A variant on demiurge: A standard way of dividing something into two parts is to have one person divide and the other choose. Alice cuts the slice of cake in half, and Bob takes whichever piece he likes. If Alice is unhappy with her piece, she should have cut the two more evenly. You can apply the same rule to three people by adding an extra step: glide the knife along the edge to create an increasingly large piece, and any of the three can call a stop and take that piece (then divide the rest as for two people). (For a pie, you might make an initial cut at 0-degrees and proceed clockwise, expecting someone to call for the first piece around 120-degrees.) We expect it to lead to a roughly even distribution.

Is this sort of thing (one cuts, the other chooses) a procedure that would inform "fairness" more generally or just a solution to the problem at hand?

Comment author: Mass_Driver 26 February 2011 11:12:26AM 1 point [-]

Yancy: "If someone wants to murder me, and the two of us are alone, then I am still in the right and they are still in the wrong, even if no one else is present."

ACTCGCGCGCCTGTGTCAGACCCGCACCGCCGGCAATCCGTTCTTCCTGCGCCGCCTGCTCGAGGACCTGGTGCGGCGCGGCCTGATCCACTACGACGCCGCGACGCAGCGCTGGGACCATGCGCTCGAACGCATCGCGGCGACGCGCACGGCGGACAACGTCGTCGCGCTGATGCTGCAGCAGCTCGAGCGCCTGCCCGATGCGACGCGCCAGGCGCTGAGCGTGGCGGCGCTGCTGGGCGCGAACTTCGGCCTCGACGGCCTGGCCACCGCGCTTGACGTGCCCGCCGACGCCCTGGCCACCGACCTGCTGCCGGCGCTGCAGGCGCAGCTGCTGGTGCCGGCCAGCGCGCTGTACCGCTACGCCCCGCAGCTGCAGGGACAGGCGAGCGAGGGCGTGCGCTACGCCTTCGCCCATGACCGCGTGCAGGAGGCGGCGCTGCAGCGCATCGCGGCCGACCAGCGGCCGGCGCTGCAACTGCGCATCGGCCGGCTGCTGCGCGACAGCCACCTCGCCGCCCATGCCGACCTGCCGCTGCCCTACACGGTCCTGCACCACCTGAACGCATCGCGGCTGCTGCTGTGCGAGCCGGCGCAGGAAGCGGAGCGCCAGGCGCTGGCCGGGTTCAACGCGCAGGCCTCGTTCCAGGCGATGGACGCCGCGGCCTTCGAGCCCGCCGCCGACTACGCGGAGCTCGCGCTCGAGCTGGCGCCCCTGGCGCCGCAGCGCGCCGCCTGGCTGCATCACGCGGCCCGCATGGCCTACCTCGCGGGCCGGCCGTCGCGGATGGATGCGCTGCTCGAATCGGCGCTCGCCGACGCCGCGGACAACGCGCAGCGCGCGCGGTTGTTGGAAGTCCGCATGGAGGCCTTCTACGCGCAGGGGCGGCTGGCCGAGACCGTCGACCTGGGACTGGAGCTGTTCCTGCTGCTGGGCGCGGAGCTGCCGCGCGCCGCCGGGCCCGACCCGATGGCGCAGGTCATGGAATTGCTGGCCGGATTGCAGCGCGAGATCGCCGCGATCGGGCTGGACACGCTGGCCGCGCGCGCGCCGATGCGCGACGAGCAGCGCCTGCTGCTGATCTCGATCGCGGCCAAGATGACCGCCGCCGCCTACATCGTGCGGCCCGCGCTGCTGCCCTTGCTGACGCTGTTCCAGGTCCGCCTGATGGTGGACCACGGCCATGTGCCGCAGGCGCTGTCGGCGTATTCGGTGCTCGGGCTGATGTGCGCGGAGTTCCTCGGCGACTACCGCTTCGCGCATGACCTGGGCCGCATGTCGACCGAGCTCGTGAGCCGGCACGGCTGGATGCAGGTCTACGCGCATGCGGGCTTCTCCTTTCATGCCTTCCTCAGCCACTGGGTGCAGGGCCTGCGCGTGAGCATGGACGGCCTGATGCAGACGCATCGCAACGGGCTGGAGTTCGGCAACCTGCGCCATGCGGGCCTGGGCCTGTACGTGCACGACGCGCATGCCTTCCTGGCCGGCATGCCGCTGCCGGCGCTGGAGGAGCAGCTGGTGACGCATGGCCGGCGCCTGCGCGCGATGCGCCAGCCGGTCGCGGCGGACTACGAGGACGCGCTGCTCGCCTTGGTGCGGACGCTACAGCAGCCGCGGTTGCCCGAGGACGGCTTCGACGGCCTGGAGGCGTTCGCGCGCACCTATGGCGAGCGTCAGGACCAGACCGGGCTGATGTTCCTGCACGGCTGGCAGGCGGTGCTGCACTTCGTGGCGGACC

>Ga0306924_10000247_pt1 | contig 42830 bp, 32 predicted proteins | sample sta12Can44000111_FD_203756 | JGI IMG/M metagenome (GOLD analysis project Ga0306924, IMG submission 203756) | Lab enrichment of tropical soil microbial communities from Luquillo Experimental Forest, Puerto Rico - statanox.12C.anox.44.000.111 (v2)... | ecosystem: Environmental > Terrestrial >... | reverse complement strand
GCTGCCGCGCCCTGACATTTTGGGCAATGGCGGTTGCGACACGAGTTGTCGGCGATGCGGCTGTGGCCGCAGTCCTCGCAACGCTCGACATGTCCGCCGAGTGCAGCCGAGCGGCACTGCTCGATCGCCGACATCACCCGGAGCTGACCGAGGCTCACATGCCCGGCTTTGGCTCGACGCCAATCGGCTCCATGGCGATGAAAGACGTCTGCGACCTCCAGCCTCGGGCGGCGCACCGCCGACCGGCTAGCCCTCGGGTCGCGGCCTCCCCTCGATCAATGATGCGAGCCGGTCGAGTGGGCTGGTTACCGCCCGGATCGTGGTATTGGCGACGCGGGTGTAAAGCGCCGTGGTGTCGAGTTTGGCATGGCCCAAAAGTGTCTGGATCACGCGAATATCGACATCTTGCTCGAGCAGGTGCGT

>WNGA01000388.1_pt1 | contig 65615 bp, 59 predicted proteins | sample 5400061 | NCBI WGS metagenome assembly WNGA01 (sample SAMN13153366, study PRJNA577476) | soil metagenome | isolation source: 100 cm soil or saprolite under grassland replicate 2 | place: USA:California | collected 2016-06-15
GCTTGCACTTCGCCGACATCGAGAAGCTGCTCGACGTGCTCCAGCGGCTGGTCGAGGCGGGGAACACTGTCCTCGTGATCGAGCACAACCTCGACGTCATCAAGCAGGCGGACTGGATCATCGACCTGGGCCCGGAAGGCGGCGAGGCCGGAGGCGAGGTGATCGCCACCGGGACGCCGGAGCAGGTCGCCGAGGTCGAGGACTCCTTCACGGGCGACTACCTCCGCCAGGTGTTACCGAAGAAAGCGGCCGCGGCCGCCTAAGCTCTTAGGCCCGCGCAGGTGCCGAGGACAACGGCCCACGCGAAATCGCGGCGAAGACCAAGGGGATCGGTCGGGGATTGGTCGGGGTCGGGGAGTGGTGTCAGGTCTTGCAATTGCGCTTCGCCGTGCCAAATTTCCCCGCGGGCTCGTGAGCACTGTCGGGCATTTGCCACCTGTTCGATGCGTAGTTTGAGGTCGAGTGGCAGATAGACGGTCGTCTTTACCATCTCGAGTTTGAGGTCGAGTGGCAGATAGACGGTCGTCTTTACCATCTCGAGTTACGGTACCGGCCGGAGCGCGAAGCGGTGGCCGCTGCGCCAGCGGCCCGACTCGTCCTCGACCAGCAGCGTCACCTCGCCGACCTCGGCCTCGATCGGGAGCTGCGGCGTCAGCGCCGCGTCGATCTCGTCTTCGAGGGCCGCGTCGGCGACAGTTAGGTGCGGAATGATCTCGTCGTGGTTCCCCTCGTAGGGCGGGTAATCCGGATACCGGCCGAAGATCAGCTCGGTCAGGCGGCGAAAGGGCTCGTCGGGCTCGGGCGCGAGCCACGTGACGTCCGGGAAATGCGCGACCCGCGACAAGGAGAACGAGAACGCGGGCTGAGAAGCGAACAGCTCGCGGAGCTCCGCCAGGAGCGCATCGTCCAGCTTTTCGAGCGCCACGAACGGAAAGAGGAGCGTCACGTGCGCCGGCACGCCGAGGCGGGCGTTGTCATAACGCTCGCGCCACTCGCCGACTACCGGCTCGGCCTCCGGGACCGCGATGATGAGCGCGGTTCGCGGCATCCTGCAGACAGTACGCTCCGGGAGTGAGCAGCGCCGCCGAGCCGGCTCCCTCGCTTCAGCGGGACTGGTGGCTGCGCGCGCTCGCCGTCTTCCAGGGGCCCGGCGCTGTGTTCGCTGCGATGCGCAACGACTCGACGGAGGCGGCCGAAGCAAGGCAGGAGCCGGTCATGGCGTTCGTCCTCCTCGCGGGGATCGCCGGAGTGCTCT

So the trick here is to realize that fairness is defined with respect to an expected or typical observer -- when you try to murder me, and I scream "Foul play!", the propositional content of my cry is that I expect any human who happens to pass by to agree with me and to help stop the murder. If nobody passes by this time, well, that's just my bad luck, and I can go to my grave with the small comfort that whatever behavior of mine that led to my being murdered by you was at least marginally more adapative than a behavior that would to our fellow tribespeople thinking that you were justified in murdering me, because then I would have had no chance of survival, as opposed to having my survival depend upon having the good luck of being observed in a timely fashion.